Want To Succeed At Writing You Need A Platform

Want To Succeed At Writing You Need A Platform



When I finished my book,​ "The Plain Truth about Living in​ Mexico,​" I sent queries to​ a​ number of​ publishers. On a​ lark,​ I queried McGraw-Hill. to​ my utter shock and awe,​ they wanted to​ look at​ the​ completed manuscript. the​ editor who read the​ manuscript wrote back and said that he wanted to​ take it​ to​ the​ final committee for possible publication. This meant that the​ book passed all the​ requirements except the​ final step in​ which it​ is​ determined,​ in​ a​ kind of​ crystal-ball reckoning,​ if​ it​ will be something that will make them money—the bottom line.

Unfortunately,​ it​ did not pass that final step.

The main reason was the​ financial department thought the​ subject (expatriation to​ Mexico) occupied such a​ small niche that it​ would not make them money. They told me another reason they rejected the​ manuscript was that I had no platform.

In non-fiction (and,​ to​ an​ extent fiction),​ publishers take a​ hard look at​ who you are. They want to​ know why someone would want to​ buy your book from them. if​ you've written a​ book on​ weight loss,​ the​ publisher is​ going to​ look at​ what your qualifications are a​ selling point for your book. if​ you are a​ doctor with a​ very large practice,​ the​ publisher might reason that your education is​ a​ selling point. in​ addition,​ you have this platform,​ the​ medical practice,​ from which you can promote your book. Though the​ patients may only number in​ the​ hundreds in​ that doctor's practice,​ the​ publisher might gamble that those patients would spread the​ news about the​ book to​ their friends. (Word-of mouth-promotion.)

Another example is​ the​ most beloved person (that's a​ joke) in​ the​ entire world,​ Ann Coulter. This woman has a​ following she gathered from her TV platform. All those appearances she has made on​ television earned her a​ following that will buy all her books no matter what the​ woman says. Although I am a​ conservative,​ let me say this: She pushes it​ too far most of​ the​ time. However,​ she is​ a​ best-selling author and all of​ her books make the​ top of​ the​ list. She carefully and shrewdly built her platform from which she now has this following who buy her books.

To McGraw-Hill,​ I was a​ nobody. No one had heard of​ me and I had no following.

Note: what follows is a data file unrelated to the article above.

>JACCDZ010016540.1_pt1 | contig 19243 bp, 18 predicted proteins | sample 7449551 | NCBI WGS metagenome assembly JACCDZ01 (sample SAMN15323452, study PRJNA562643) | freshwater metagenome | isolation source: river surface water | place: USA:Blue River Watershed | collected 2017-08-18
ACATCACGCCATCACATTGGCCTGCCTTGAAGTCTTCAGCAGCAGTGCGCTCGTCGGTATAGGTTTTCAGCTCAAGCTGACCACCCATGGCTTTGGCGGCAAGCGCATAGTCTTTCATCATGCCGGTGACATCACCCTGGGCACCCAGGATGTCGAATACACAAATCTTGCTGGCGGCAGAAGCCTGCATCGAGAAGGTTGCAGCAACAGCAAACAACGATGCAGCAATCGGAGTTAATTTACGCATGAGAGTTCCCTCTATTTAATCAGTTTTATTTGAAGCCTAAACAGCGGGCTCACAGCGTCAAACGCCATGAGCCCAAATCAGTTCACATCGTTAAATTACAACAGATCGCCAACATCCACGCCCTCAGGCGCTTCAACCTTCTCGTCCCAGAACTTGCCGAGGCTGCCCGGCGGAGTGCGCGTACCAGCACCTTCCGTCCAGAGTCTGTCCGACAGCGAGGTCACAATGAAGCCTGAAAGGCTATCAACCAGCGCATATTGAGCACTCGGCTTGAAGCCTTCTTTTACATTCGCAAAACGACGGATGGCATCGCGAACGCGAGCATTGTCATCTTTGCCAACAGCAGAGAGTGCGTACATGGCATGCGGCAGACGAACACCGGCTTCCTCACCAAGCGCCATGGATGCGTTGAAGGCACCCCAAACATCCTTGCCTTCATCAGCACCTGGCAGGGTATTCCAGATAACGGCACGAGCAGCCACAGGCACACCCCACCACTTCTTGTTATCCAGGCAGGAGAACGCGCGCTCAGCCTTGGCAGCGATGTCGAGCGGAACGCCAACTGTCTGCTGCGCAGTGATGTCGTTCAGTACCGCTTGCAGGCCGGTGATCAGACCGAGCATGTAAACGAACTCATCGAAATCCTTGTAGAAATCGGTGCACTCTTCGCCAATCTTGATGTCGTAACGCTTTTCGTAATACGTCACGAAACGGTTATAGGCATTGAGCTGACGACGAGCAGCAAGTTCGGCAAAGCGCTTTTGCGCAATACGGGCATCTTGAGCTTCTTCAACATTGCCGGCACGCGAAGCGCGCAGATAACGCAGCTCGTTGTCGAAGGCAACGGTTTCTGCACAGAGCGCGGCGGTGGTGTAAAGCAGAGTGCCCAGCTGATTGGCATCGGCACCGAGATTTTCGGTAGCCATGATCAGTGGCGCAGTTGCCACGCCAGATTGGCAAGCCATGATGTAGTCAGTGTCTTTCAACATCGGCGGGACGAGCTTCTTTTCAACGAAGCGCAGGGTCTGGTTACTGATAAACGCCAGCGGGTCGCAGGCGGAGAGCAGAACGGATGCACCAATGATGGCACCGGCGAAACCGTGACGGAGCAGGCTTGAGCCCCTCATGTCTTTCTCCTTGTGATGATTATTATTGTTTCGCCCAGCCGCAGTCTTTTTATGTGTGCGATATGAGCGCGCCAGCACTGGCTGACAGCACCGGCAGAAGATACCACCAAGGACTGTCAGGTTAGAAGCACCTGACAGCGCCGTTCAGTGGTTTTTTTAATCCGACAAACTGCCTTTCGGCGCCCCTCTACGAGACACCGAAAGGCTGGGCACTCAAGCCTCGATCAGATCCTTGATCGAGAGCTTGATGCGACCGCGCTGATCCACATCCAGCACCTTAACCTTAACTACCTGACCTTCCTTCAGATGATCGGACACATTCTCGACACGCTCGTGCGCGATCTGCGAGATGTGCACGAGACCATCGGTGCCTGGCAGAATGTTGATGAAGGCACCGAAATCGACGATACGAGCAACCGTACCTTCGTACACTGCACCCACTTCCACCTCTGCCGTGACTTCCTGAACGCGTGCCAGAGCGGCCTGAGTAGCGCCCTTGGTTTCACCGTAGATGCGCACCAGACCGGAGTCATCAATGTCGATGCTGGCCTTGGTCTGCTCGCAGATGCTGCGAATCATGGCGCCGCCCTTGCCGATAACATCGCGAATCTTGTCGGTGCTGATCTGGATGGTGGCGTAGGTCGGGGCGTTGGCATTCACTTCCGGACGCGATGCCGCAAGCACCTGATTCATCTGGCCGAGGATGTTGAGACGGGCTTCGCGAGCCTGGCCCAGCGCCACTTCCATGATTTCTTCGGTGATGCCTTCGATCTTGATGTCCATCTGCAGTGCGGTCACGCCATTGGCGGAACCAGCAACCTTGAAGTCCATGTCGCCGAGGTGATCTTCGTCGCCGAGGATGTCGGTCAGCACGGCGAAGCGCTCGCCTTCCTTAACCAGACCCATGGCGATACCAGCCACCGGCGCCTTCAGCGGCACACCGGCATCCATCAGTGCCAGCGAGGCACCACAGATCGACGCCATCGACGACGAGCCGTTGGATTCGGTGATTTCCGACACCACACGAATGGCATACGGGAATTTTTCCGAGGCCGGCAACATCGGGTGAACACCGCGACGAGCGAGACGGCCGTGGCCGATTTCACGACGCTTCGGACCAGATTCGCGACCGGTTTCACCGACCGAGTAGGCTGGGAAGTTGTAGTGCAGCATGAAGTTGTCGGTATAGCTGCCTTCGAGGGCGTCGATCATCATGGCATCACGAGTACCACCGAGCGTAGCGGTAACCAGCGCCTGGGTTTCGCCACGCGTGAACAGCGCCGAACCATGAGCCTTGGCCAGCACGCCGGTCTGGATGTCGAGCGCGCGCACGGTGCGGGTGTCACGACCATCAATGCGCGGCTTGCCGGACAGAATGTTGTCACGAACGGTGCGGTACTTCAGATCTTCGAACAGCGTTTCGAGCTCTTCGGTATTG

The book,​ by the​ way,​ got published and is​ still paying my $400.00 a​ month rent payment.

Since the​ year 2005,​ I have been busy. I've been writing hundreds and hundreds of​ articles,​ mostly for free. I have worked to​ build a​ following from the​ platform of​ the​ Internet (and a​ few print venues). I have engaged in​ article marketing to​ promote my books.

I have used three directories,​ Associated Content being one,​ to​ post my articles. I have "parked" my articles online and,​ through the​ magic of​ search engines as​ well as​ online publishers wanting free content,​ I have gathered a​ following. From this platform of​ writing free articles online,​ I have had three experiences that demonstrate my point.

First: a​ travel guidebook company contacted me and asked me to​ write for a​ book they were putting out. They asked for a​ contribution for the​ book. I wrote an​ article for the​ book,​ which is​ now on​ the​ market. it​ is​ a​ paying gig and provides excellent exposure for my writing.

Second: a​ couple of​ journalists who are starting a​ print and online magazine contacted me to​ become a​ regular contributor for their new publication. They found me online,​ read my work,​ and want me. This is​ more exposure and an​ additional platform from which to​ extend my book promotion reach.

Third: I just got word that an​ advance-paying publisher is​ offering me a​ contract for my next book. What looked attractive to​ this publisher was the​ writing itself AND the​ fact that I have a​ following. Now,​ with the​ magazine startup,​ I will have additional exposure to​ a​ readership of​ about 100,​000 people. the​ magazine is​ related to​ the​ niche in​ which I write.

This is​ what publishers are looking for when you query them for possible publication of​ a​ book idea. How will you be able to​ sell this book,​ what will you do to​ promote it​ relentlessly,​ and who knows who you are? This is​ the​ business side of​ the​ so-called creative writing gig.

You have to​ find a​ way to​ gather a​ following of​ people whom you can reach to​ tell them,​ "Hey,​ I have a​ new book coming out. Will you please buy a​ copies for yourself and all your friends?"

So,​ all those articles you are not getting any upfront payments for in​ Associated Content?

Get them online anyway. Write the​ best you can. Try your hardest to​ promote them.

Associated Content is​ the​ platform from which you can put together your following. I did it!

The professionals are out there cruising the​ net looking for their next talent.




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